[__04__] Sometimes, this parable is called the parable of the dishonest judge.
Why is he dishonest?
He is not “dishonest” in that he is explicitly lying or telling lies.
He is dishonest because he is only interested in his own comfort, his own position.
Yet, even this dishonest judge can show mercy to someone who was persistent, persevering, and asking.
Mercy starts with a conversation.
[__05__] A beautiful aspect of the parable is that the woman also believes that mercy is a conversation.
Pope Francis observed in his 2016 Divine Mercy Sunday homily (3 April 2016) that God’s mercy opens doors that were otherwise closed.
Pope e Francis cites the example of the apostles who were behind closed doors after the Passion and Death of Jesus.
Francis: “Jesus, who by his resurrection has overcome the fear and dread which imprison us, wishes to throw open our closed doors and send us out. The path that the Risen Master shows us is a one way street, it goes in only one direction: this means that we must move beyond ourselves to witness to the healing power of love that has conquered us.” (Francis, Homily, 3 April 2016)
Of course, we observe – and may envy – the woman’s strategy and her result. Though her call was not necessarily answered in the order it was received, it was answered.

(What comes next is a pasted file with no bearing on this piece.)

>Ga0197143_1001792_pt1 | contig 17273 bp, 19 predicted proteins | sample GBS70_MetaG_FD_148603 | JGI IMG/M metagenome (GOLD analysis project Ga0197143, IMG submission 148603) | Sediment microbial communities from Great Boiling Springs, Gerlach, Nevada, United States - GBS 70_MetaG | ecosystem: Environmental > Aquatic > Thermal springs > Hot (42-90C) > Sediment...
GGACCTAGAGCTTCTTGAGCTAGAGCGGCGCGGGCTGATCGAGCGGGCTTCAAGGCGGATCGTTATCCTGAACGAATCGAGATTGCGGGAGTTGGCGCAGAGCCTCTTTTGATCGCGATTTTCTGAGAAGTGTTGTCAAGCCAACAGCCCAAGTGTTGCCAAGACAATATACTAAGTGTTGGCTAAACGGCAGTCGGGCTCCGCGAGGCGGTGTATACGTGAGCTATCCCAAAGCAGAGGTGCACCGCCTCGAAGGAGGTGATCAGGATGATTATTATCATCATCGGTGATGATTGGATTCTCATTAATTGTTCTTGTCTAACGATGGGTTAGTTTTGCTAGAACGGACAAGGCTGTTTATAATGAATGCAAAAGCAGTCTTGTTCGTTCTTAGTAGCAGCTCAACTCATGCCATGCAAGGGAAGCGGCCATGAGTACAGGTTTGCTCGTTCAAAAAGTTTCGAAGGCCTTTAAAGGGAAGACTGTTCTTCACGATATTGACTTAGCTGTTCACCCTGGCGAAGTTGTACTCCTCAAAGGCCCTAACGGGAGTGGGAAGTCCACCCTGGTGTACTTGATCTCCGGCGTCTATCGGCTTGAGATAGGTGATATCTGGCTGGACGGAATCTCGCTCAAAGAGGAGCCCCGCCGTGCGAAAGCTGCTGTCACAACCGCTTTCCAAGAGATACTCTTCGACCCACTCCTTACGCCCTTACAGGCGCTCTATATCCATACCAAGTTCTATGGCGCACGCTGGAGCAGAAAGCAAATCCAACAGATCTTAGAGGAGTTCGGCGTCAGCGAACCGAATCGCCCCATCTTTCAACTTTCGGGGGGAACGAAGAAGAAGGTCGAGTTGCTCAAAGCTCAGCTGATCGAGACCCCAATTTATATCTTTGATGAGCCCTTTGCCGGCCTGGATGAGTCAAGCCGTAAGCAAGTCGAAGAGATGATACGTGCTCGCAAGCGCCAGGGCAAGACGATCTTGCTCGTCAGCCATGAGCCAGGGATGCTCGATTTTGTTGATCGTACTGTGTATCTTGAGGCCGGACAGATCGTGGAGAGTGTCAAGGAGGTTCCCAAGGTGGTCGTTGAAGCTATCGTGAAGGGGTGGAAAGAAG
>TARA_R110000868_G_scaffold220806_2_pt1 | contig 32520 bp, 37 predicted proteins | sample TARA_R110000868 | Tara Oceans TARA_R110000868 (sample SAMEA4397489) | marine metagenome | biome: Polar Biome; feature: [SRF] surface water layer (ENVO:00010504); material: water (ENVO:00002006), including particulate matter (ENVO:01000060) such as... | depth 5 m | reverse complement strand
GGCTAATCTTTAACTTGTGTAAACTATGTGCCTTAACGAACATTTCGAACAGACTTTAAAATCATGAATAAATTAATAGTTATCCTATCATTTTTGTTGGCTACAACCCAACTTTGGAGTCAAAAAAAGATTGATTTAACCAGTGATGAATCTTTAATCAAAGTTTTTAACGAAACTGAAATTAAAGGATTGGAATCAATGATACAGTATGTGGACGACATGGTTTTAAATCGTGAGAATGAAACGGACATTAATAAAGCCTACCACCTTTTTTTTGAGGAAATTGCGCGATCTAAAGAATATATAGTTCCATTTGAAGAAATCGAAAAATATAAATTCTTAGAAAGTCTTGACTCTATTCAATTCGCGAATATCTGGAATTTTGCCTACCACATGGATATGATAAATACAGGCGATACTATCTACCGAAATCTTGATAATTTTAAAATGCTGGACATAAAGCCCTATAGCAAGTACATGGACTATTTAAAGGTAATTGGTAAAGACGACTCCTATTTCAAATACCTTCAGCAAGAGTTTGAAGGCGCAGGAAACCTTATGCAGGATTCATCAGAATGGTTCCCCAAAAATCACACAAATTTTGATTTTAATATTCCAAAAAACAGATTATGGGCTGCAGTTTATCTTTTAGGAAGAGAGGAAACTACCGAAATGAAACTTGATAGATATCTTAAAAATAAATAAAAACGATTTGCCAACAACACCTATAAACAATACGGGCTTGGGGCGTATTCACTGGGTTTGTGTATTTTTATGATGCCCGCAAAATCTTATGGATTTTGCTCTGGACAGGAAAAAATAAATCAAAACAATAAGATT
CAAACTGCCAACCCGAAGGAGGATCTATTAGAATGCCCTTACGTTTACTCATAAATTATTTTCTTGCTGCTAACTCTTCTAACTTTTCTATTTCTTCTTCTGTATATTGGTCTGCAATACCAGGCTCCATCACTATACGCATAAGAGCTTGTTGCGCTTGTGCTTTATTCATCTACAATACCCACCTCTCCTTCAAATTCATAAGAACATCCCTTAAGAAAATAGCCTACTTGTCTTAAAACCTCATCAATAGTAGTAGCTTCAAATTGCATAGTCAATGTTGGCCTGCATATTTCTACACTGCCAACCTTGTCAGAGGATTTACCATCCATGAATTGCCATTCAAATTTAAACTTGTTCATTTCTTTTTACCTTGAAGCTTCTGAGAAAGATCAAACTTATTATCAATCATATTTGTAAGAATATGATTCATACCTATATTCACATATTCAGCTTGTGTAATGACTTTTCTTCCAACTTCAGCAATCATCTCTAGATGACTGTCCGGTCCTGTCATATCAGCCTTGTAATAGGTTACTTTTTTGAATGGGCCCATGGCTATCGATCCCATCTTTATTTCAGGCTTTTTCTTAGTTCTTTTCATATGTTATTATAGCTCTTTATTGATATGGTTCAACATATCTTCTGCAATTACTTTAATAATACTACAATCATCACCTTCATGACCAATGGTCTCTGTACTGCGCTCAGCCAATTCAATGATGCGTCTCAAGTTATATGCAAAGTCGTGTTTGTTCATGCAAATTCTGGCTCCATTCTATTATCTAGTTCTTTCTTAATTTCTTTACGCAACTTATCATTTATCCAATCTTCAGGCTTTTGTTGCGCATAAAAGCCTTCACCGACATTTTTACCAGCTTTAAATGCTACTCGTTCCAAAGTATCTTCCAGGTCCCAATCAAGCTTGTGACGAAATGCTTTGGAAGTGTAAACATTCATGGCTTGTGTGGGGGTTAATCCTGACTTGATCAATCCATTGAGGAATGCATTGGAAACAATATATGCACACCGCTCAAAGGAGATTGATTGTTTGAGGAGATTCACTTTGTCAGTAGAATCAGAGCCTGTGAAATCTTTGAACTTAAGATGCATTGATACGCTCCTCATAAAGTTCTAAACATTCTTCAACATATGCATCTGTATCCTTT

We encouraged to persevere ourselves, even when the answer is delayed or hard to comprehend.
[__06__] We are called to keep the conversation of mercy going whether we hope to gain forgiveness or to offer forgiveness.
By the way, Monsignor Joe Petrillo - Father Joe Petrillo – with whom many of us have a long friendship - used to say this to me express this as an important discipline for marriage, for family, for any commitment, to keep the conversation going. He believed this. And, we know that Monsignor Joe could keep a conversation going – for a while – with biographies and autobiographies and histories. But, truly, he also lived this message of mercy for all of us.
These conversations with God – and with others – may be difficult, uncomfortable or even painful.
St. Paul writes about being a slave ..even being crucified in his flesh, suffering for the sake of goodness.
Well, it is both a conversation – and a crucifixion – when we are struggling to forgive someone by whom we have been hurt or injured.
Mercy is a conversation.